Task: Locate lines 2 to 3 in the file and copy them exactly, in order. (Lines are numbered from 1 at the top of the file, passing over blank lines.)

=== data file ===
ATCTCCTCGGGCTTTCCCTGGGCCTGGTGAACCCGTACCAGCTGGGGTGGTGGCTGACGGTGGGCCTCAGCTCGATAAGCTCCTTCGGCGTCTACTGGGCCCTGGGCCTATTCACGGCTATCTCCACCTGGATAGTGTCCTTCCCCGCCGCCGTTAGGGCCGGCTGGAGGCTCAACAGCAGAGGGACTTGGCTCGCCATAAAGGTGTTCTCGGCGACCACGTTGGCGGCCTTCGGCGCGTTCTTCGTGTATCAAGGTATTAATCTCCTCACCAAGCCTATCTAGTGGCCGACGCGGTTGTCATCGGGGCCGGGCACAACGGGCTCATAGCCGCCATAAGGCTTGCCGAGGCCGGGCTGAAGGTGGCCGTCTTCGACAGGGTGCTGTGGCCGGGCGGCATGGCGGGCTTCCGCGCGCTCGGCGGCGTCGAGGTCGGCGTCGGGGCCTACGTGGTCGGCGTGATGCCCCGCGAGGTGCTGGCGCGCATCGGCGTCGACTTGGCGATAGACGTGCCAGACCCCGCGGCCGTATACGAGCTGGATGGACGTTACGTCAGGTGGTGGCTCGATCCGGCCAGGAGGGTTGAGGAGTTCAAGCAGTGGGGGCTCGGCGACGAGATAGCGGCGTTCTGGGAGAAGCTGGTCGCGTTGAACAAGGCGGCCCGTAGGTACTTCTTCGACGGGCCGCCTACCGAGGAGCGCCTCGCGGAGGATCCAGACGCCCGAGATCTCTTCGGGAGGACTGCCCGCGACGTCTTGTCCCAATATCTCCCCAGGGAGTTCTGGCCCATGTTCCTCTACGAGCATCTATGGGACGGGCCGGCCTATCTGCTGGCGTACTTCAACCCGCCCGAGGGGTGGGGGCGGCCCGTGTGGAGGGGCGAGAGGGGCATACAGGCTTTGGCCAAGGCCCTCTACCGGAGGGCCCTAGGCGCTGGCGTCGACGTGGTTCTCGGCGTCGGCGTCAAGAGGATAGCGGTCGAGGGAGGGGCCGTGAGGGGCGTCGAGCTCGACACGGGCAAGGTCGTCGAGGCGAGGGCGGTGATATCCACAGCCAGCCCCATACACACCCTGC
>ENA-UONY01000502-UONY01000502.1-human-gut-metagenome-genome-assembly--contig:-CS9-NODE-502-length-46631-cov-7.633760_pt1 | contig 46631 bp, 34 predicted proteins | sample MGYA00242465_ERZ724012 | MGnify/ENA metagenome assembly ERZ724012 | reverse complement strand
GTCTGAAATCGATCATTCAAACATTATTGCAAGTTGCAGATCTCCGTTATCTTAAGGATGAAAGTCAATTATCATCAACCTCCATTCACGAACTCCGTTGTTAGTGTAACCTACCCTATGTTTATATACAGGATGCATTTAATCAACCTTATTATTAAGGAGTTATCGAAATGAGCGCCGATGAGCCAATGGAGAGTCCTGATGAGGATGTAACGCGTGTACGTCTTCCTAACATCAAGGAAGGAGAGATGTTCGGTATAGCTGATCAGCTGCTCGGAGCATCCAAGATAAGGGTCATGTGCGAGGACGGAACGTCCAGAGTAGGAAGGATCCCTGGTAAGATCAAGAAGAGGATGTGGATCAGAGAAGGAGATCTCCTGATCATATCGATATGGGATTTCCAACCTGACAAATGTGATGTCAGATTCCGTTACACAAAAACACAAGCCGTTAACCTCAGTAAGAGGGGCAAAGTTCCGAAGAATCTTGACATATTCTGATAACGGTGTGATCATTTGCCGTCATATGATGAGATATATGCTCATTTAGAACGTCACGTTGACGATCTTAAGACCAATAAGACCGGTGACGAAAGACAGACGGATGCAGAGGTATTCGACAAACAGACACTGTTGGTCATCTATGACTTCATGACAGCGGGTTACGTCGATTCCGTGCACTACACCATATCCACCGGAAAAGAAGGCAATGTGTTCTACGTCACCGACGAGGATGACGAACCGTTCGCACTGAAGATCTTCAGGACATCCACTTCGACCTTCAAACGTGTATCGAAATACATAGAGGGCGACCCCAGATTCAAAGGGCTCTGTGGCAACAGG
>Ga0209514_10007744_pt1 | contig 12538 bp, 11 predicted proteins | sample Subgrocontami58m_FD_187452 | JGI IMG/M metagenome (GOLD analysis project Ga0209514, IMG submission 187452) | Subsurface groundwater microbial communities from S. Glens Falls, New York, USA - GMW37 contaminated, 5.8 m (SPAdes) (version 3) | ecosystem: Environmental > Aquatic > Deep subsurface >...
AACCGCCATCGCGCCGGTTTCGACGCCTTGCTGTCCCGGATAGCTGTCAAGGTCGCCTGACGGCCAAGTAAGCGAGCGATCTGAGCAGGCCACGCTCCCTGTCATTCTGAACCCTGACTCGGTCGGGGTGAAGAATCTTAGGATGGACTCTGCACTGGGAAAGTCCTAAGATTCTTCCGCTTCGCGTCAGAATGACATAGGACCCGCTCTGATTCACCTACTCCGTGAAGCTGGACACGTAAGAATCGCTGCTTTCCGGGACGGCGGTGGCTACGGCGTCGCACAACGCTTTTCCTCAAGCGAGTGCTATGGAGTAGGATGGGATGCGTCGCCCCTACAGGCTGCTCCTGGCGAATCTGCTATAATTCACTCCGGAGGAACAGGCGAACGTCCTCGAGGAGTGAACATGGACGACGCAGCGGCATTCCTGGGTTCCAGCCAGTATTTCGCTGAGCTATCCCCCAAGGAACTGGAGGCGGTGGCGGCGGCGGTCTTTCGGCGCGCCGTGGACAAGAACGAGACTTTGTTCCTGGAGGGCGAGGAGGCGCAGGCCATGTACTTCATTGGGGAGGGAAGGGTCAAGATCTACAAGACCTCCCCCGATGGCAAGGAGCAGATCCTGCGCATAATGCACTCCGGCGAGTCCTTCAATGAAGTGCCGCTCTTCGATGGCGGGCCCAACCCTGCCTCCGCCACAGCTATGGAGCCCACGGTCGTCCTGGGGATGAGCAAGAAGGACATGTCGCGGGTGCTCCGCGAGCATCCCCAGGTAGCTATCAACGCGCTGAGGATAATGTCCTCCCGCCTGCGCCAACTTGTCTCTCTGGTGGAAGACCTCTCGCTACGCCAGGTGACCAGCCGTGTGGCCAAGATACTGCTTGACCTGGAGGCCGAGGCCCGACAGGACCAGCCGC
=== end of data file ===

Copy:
>ENA-UONY01000502-UONY01000502.1-human-gut-metagenome-genome-assembly--contig:-CS9-NODE-502-length-46631-cov-7.633760_pt1 | contig 46631 bp, 34 predicted proteins | sample MGYA00242465_ERZ724012 | MGnify/ENA metagenome assembly ERZ724012 | reverse complement strand
GTCTGAAATCGATCATTCAAACATTATTGCAAGTTGCAGATCTCCGTTATCTTAAGGATGAAAGTCAATTATCATCAACCTCCATTCACGAACTCCGTTGTTAGTGTAACCTACCCTATGTTTATATACAGGATGCATTTAATCAACCTTATTATTAAGGAGTTATCGAAATGAGCGCCGATGAGCCAATGGAGAGTCCTGATGAGGATGTAACGCGTGTACGTCTTCCTAACATCAAGGAAGGAGAGATGTTCGGTATAGCTGATCAGCTGCTCGGAGCATCCAAGATAAGGGTCATGTGCGAGGACGGAACGTCCAGAGTAGGAAGGATCCCTGGTAAGATCAAGAAGAGGATGTGGATCAGAGAAGGAGATCTCCTGATCATATCGATATGGGATTTCCAACCTGACAAATGTGATGTCAGATTCCGTTACACAAAAACACAAGCCGTTAACCTCAGTAAGAGGGGCAAAGTTCCGAAGAATCTTGACATATTCTGATAACGGTGTGATCATTTGCCGTCATATGATGAGATATATGCTCATTTAGAACGTCACGTTGACGATCTTAAGACCAATAAGACCGGTGACGAAAGACAGACGGATGCAGAGGTATTCGACAAACAGACACTGTTGGTCATCTATGACTTCATGACAGCGGGTTACGTCGATTCCGTGCACTACACCATATCCACCGGAAAAGAAGGCAATGTGTTCTACGTCACCGACGAGGATGACGAACCGTTCGCACTGAAGATCTTCAGGACATCCACTTCGACCTTCAAACGTGTATCGAAATACATAGAGGGCGACCCCAGATTCAAAGGGCTCTGTGGCAACAGG